Credit cards are undeniably useful, particularly in a financial emergency. They're also a convenient alternative to carrying cash and, if managed responsibly, can boost your credit score. Of course, first you have to be approved for a card.

Applying for a credit card in the Digital Age is exceptionally easy – some would argue it's too easy. With most credit card applications, you supply a few personal details and click "Submit." But getting approved for a credit card is a challenge. Here a few tips to improve your chances of getting accepted for a credit card:

1. Get to Know Your Credit Report
If you don't know your credit report and its associated credit score, you've got problems. Without this information, you don't really have a complete picture of your financial health, what steps you need to take to make improvements, or your likelihood of getting accepted for your chosen card.

It's easier than ever to access your credit report and score, and it's not terribly expensive. By reviewing your credit report, you'll know whether your score is poor (300 to 629), average (630 to 689), good (690 to 719), or excellent (720 and above), and you'll have a better idea which cards are the best choice to apply for given your financial situation. Another plus of being on top of your credit report is that you can qualify for a better interest rate as well as top tier perks, incentives and rewards.

2. Eliminate Errors
With a copy of your credit report in hand, you can quickly spot erroneous information. Occasionally, mistakes happen: a debt that doesn't belong to you appears on your file, or perhaps a debt that you've already paid is still showing as outstanding. These kinds of errors negatively impact your credit score and reduce your chances for being approved.

It's important to get this information expunged as soon as possible. Contact the credit bureau that's showing erroneous information along with the company or organization that provided the inaccurate information to the bureau. Identify the entries you believe to be incorrect and explain why. You'll also likely need to provide copies (not originals) of any documentation that supports your argument. You can visit myFICO to learn more about disputing entries on your credit report.

3. Do Your Research
Whatever you do, don't just apply for any and every credit card you come across. It's vital that you do your research. You can use online comparisons and eligibility checkers to narrow down the best card options. Make use of your credit report. Look at your score, the positive and negative entries on your report, then review the eligibility requirements for the cards you're considering.

You want to be choosy about the cards you apply for because each application for credit shows on your credit report, and multiple applications have a negative impact. They can indicate possible financial difficulties or that you are at risk of financial difficulty or excessively using the card. In other words, it smells of desperation.

For a lender, that makes the applicant high risk. So, only apply for one or two cards that you feel you're likely to be accepted for. For example, if you want a card with a low rate and rewards, you'll most likely need excellent to very good credit. If your credit score is below the range considered to be good, don't waste your time filling out the application.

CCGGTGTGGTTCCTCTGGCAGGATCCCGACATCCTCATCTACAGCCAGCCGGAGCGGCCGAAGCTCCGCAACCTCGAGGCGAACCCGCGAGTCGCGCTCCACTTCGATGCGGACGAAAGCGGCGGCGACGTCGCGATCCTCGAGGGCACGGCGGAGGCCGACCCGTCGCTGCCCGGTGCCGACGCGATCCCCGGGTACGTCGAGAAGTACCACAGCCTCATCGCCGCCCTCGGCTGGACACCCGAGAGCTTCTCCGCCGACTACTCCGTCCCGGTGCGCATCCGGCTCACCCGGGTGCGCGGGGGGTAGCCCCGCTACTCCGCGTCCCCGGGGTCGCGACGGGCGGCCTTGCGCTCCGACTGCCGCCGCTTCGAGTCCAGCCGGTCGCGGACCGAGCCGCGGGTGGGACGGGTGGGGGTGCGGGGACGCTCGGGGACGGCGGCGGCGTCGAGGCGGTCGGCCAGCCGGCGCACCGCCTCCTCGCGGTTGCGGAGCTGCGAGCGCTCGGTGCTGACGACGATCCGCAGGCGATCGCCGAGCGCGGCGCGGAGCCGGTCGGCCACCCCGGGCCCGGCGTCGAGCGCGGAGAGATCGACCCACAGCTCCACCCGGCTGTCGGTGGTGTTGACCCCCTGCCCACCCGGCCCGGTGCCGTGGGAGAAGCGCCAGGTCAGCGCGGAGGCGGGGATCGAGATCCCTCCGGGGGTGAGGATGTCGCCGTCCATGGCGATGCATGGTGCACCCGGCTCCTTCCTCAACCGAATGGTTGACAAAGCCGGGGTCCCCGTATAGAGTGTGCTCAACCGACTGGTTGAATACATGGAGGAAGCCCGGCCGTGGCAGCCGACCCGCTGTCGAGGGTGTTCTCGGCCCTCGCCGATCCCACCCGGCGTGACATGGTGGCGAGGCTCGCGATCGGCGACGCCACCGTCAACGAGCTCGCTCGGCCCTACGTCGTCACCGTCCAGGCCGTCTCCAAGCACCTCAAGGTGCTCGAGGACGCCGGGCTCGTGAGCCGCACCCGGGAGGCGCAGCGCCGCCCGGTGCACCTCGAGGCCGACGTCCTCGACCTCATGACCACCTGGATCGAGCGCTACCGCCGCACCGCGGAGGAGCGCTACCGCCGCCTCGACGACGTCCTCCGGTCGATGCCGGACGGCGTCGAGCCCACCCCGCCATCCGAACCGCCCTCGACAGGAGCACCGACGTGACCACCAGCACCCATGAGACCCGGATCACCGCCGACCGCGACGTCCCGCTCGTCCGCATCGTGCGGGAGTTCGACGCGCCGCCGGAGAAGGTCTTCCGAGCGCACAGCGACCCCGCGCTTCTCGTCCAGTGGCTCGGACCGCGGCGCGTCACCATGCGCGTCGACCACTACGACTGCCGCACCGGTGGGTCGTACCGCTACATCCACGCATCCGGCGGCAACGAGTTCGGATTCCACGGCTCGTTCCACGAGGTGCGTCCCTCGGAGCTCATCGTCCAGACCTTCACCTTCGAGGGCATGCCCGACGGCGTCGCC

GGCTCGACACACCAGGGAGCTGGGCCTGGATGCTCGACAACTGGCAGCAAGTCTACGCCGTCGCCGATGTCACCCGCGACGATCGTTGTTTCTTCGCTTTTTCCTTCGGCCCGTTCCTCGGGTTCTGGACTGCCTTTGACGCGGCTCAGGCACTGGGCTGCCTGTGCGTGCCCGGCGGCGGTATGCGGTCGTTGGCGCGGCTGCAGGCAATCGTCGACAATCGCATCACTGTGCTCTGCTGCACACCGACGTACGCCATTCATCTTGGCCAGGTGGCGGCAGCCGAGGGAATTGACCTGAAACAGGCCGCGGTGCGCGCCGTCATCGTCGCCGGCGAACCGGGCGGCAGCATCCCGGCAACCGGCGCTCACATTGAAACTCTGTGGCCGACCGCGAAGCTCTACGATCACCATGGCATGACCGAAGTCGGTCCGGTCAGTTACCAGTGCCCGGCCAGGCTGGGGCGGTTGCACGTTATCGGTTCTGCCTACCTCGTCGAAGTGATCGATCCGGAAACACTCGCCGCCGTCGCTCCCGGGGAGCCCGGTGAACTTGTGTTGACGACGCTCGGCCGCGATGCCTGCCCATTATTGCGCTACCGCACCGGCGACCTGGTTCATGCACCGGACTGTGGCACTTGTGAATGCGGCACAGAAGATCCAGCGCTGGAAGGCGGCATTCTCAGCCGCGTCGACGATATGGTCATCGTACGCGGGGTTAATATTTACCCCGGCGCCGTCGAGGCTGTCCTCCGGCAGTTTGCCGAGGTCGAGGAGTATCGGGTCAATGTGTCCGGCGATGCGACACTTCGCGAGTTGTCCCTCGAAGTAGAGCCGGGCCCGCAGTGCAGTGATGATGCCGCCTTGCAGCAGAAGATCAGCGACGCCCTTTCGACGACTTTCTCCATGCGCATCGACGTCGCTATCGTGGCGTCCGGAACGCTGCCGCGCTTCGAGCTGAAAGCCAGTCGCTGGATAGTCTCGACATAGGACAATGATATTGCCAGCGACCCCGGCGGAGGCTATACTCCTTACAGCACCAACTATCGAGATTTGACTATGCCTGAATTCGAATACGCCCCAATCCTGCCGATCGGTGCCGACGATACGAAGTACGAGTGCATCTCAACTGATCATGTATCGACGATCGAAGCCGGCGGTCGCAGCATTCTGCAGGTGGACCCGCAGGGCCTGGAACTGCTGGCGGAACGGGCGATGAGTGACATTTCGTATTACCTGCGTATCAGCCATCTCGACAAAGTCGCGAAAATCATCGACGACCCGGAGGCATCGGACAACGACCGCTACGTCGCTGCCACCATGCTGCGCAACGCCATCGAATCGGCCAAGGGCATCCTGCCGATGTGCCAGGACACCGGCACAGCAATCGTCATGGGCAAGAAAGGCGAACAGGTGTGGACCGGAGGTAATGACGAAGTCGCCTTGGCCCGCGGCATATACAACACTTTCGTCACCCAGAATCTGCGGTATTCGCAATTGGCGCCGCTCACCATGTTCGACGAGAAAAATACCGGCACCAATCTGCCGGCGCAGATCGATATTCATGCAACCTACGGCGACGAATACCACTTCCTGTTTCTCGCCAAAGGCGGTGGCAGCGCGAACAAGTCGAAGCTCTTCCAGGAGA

4. Consider a Secure Card
If you have bad credit or no credit, it's unlikely you'll be accepted for a card of any kind, although you may qualify for one with exceptionally high, unfavorable interest rates. In these circumstances, it's imperative that you start building a solid, positive credit history.

Consider a secured credit card. These cards require a cash deposit that becomes your credit line. For example, if you deposit $500, you have a $500 line of credit. But, again, it's vital that you shop around. Choose a card that has fair, not exorbitant fees, and one that reports to all three credit bureaus.

Some institutions allow you to increase your deposit, while others reward you with a higher credit limit or a regular credit card, but only after a set period, during which you demonstrate financial maturity by consistently paying your balance on time.

5. Reduce Existing Debt
Credit should be used wisely. It's not about maxing out, then paying off your credit cards each month. Ideally, you should be using 30 percent or less of your total available credit. Even if you pay your balance in full each month, because some credit card companies report your balance to the credit bureaus, you'll still have a comparatively high credit utilization percentage. So, bring your balances to under 30 percent of your available credit line and keep them there.

6. Make Payments On Time
Pay your bills on time. Even if it's a negligible amount, missing a tiny payment can have a big, negative impact on your credit record. You want potential lenders to see that you always pay your creditors on time. People who pay late are more likely to default and are therefore a riskier proposition for lenders.

7. Consolidate Multiple Balances
Don't clutter your credit report with lots of small balances on multiple credit cards. According to John Ulzheimer, a nationally acclaimed credit expert and former employee of both FICO and Equifax, nuisance balances adversely affect your credit rating.

According to Ulzheimer, one of the factors lenders look at is how many cards you have and how many of those cards have outstanding balances. Therefore, even small balances can have a negative influence. So, remove small outstanding balances and stick to just one or two cards for your everyday purchasing needs.

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